Today, I was inspired by Rufus’ Food and Spirits Guide to try out this recipe for Lucky Black-Eyed Pea Cakes. We do not eat black eyed peas and cabbage on New Years Day becaues we are superstitous. We eat them because we are Southerners and well…its what Southerners do on New Years Day. Well that and watch football!
- 4 cups cooked black-eyed peas
- 2 minced serrano chiles
- 6 cloves minced garlic
- 1/2 red onion minced
- 1 green or red pepper minced
- 1 cup diced ham (optional)
- 2 eggs
- 3/4 to 1 cup bread crumb
- 3-4 tbsp chopped cilantro
- salt and pepper to taste
Mix garlic and serranos in a large bowl. Add peas and mash to a pulp. You can throw in the eggs at this point if it’s difficult. Once peas are mashed add eggs (if you haven’t already) ham, green pepper, onion, cilantro, salt and pepper and mix to incorporate. Add 3/4 cup bread crumbs and form into patties. Heat enough oil in a large skillet to cover the bottom f the pan and brown patties on each side, until crisp on the outside and warm inside, about 2 to 3 minutes per side. Garnish with fresh pico, or hot sauce and sour cream.
The first item listed in the ingredient list is 4 cups of cooked black-eyed peas. Therefore, this sent me in search of an easy recipe for cooked black-eyed peas. I found one @ foodnetwork.com. Its one of Emeril’s recipes, Stewed Black-Eyed Peas and Country Ham. It is super simple and I had the fresh shelled peas stewing on the stove top in no time at all. I opted to omit the bay leaves, salt and pepper from th recipe because I want all of the flavors to come from the seasoning in the recipe for in the Lucky Black-Eyed Pea Cakes.
- 2 tablespoons olive oil
- 1 cup chopped onions
- 2 tablespoons minced garlic
- 2 bay leaves
- 1 sprig fresh thyme
- 5 to 6 ounces (about 1 cup) roughly chopped country ham pieces
- 1 pound dried black-eyed peas, soaked in cold water overnight and rinsed well
- 1 quart low-sodium chicken stock
- 1 cup cold water
- Salt and freshly ground black pepper
In a medium stockpot, heat the olive oil over medium-high heat. When the oil is hot, add the onions and cook for 2 minutes. Stir in the garlic, bay leaves, thyme, and country ham. Add the black-eyed peas, chicken stock, and 1 cup cold water. Bring the liquid up to a boil, partially cover and reduce to a simmer. Simmer the peas for about 25 minutes, uncover and cook an additional 20 to 25 minutes, or until the peas are tender. Season the peas with salt and pepper as needed.
While the peas are cooking I will take a few minutes to take in a few minutes of the Texans Football Game. After all it is New Years Day…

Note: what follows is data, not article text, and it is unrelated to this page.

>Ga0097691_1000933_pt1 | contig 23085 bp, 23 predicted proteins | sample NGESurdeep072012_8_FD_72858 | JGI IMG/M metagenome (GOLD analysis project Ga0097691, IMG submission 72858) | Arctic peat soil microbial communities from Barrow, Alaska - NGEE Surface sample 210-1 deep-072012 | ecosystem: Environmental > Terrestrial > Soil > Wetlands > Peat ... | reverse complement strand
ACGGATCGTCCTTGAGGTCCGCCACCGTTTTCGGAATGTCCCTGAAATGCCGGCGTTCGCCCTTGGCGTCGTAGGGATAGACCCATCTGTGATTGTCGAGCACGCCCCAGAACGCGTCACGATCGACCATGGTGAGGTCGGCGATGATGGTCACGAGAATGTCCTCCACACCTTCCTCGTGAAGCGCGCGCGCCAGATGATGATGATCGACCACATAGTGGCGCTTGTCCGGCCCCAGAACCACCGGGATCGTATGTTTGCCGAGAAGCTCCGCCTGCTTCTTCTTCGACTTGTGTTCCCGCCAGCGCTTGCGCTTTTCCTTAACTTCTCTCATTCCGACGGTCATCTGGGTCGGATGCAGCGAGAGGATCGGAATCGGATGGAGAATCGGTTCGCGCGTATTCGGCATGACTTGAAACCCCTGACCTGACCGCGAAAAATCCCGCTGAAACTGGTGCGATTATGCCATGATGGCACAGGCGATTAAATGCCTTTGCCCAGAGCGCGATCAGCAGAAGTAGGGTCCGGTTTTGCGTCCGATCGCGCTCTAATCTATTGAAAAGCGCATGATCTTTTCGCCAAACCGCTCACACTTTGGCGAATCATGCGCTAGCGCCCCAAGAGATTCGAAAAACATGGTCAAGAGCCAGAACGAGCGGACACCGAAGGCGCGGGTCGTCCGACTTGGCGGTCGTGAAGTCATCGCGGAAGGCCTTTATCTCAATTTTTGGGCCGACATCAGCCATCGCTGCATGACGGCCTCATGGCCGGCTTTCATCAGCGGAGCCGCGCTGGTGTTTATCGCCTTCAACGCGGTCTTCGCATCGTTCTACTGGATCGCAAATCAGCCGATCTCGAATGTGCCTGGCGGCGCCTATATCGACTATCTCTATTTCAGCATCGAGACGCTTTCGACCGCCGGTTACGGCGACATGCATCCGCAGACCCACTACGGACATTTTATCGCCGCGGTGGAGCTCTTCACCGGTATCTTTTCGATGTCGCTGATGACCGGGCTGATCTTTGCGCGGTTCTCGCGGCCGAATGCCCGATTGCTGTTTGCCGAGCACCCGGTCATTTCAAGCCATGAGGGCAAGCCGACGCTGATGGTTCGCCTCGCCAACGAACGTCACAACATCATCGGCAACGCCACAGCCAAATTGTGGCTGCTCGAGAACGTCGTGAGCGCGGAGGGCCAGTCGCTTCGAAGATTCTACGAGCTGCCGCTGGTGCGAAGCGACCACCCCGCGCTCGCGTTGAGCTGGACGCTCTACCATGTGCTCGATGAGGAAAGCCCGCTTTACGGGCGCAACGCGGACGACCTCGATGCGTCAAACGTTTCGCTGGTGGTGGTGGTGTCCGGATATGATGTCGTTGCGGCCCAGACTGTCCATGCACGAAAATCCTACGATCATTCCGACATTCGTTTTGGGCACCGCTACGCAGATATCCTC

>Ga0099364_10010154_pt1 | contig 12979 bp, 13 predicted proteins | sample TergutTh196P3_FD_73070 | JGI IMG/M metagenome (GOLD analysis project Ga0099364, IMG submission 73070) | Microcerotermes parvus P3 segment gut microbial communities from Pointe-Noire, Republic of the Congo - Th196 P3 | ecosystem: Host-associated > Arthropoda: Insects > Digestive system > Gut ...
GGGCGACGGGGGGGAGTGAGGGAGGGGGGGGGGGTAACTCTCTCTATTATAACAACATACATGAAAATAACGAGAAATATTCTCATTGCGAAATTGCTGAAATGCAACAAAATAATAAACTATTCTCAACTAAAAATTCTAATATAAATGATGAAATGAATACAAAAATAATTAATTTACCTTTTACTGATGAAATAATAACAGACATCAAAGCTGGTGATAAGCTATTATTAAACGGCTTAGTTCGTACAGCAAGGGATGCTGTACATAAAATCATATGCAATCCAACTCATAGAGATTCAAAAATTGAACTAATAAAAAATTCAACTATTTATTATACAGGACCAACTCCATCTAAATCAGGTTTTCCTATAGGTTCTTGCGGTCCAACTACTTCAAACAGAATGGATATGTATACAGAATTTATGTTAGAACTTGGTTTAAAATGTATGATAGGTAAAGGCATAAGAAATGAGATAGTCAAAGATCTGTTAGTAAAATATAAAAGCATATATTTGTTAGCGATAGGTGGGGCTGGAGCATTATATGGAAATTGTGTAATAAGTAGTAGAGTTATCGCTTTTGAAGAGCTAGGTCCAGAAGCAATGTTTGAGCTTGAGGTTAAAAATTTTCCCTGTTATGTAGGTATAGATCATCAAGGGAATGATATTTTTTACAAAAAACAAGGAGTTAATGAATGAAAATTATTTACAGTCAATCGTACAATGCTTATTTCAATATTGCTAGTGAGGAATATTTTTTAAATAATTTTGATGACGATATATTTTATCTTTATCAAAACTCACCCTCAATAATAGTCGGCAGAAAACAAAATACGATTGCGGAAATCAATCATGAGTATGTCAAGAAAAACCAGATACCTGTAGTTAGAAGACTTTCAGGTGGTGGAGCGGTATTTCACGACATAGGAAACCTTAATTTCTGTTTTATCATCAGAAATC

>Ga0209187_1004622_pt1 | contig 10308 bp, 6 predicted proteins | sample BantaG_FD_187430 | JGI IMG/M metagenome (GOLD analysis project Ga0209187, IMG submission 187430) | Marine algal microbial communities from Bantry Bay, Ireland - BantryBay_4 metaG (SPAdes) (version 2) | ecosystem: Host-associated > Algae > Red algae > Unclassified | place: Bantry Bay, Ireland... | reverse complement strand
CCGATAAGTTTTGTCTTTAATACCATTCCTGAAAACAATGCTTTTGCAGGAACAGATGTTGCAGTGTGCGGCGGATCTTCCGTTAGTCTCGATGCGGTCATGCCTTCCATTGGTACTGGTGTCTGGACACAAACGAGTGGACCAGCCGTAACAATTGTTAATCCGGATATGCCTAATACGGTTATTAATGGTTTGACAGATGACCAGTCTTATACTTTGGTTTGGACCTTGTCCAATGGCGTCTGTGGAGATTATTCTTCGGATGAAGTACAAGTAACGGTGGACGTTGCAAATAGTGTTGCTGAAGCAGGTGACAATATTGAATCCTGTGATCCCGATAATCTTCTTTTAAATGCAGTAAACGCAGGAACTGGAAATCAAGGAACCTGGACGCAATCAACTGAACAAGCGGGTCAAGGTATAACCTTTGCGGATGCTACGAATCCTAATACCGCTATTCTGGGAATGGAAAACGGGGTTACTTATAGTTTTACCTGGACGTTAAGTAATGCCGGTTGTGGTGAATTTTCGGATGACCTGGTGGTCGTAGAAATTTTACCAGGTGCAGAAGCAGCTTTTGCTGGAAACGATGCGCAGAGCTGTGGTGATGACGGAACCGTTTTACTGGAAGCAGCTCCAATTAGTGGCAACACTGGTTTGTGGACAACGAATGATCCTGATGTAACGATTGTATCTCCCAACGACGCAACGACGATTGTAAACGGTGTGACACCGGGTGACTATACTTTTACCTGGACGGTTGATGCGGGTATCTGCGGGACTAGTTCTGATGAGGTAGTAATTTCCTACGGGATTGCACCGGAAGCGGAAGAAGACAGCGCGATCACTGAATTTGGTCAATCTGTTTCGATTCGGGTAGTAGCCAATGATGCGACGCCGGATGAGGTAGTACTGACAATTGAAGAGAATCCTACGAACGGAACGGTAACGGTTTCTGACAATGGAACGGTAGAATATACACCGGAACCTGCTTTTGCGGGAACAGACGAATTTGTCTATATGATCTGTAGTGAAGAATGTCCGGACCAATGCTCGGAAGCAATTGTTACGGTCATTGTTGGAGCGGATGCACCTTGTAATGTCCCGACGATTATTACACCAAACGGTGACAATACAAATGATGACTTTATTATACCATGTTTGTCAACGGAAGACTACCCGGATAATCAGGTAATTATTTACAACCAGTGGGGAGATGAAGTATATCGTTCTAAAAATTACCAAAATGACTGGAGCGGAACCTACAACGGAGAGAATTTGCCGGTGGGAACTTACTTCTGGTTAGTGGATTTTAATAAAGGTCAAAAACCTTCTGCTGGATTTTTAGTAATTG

On a side note, I have been thinking about trying to narrow the focus of the nolagirlatheart blog. If you have spent any time at all this past year reading my blog you probably noticed it all very random. Random postings, random thoughts, random, random, random. Not that random is a bad thing…but a little more focus could be a good thing. I have been tossing a few thoughts around.
The one idea that has stood out more than any other is this one… ”You Inspired Me…“! Hopefully once a week I will write a post about a blogger that has inspired me to try something new. It could be anything; a new recipe, a photo challenge, a upcycled recycled craft, a painting technique, geochaching or zip lining in the dark. There are so many possibilities to be inspired.
Here is my version of Rufus’ Lucky Black-Eyed Pea Cakes along with a side of grilled cabbage! I hope I get inspired to take better pictures, because this one needs some help. The food was ready, the family was hungry and the flash washed out the cabbage. The black-eyed pea cake was very tasty. I am looking forward to having the leftovers tomorrow.
Here’s to being Inspired!!!
- Black Eyed Pea and Sausage Stew (hungryhugheys.wordpress.com)
- A new spin on Black Eyed Peas: Spicy Black Eyed Peas Salsa (heypaw.wordpress.com)
- A Little Luck on New Years Day! (thegourmetgirls.wordpress.com)
- New Year’s Day 2012 (jahangiri.wordpress.com)
This hungry City Girl living in the Country is in Foodie Heaven!
I enjoy watching the Food Network any chance I get. Although I rarely prepare the recipes I do take away helpful hints and tips and incorporate them into my own recipes. I especially enjoy watching, The Barefoot Contessa and Giada at Home.
This Foodie wanna be is thrilled that there are two new shows making their debut this weekend. It is the first real sign that this incredibly hotter than hell Texas summer is on its way out. Just to be able to use the word “FALL” in a sentence brings to mind cooler temperatures, football season, pumpkin patches and delicious warm comforting recipes coming to life in the kitchen.
Hungry Girl airs Sunday at 10/9c on the Food Network. Hungry Girl, Lisa Lillien, is a typical woman struggling with the same food issues as most women. What started out as a daily email amongst friends has grown into a nationwide phenomenon.
Pioneer Woman airs Saturday 11:30/10:30c on the Food Network. Her name is Ree. She is an incredibly popular blogger, a self-proclaimed desperate housewife and she lives in the country.
I will be programming the DVR for the next several weeks so as not to miss a minute of a single episode.
- Ree Drummond, The Pioneer Woman,’ Talks to HuffPost About Her New TV Show (huffingtonpost.com)
- Ree Drummond Talks Decadent Dream Meals, Cooking for Cowboys & ‘The Pioneer Woman’ (aoltv.com)
- My HealthySELF: Hungry Girl Lisa Lillien’s Satisfaction Secrets (self.com)
- Starting Tomorrow, Sneak a Peek at The Pioneer Woman’s TV Show! (blogher.com)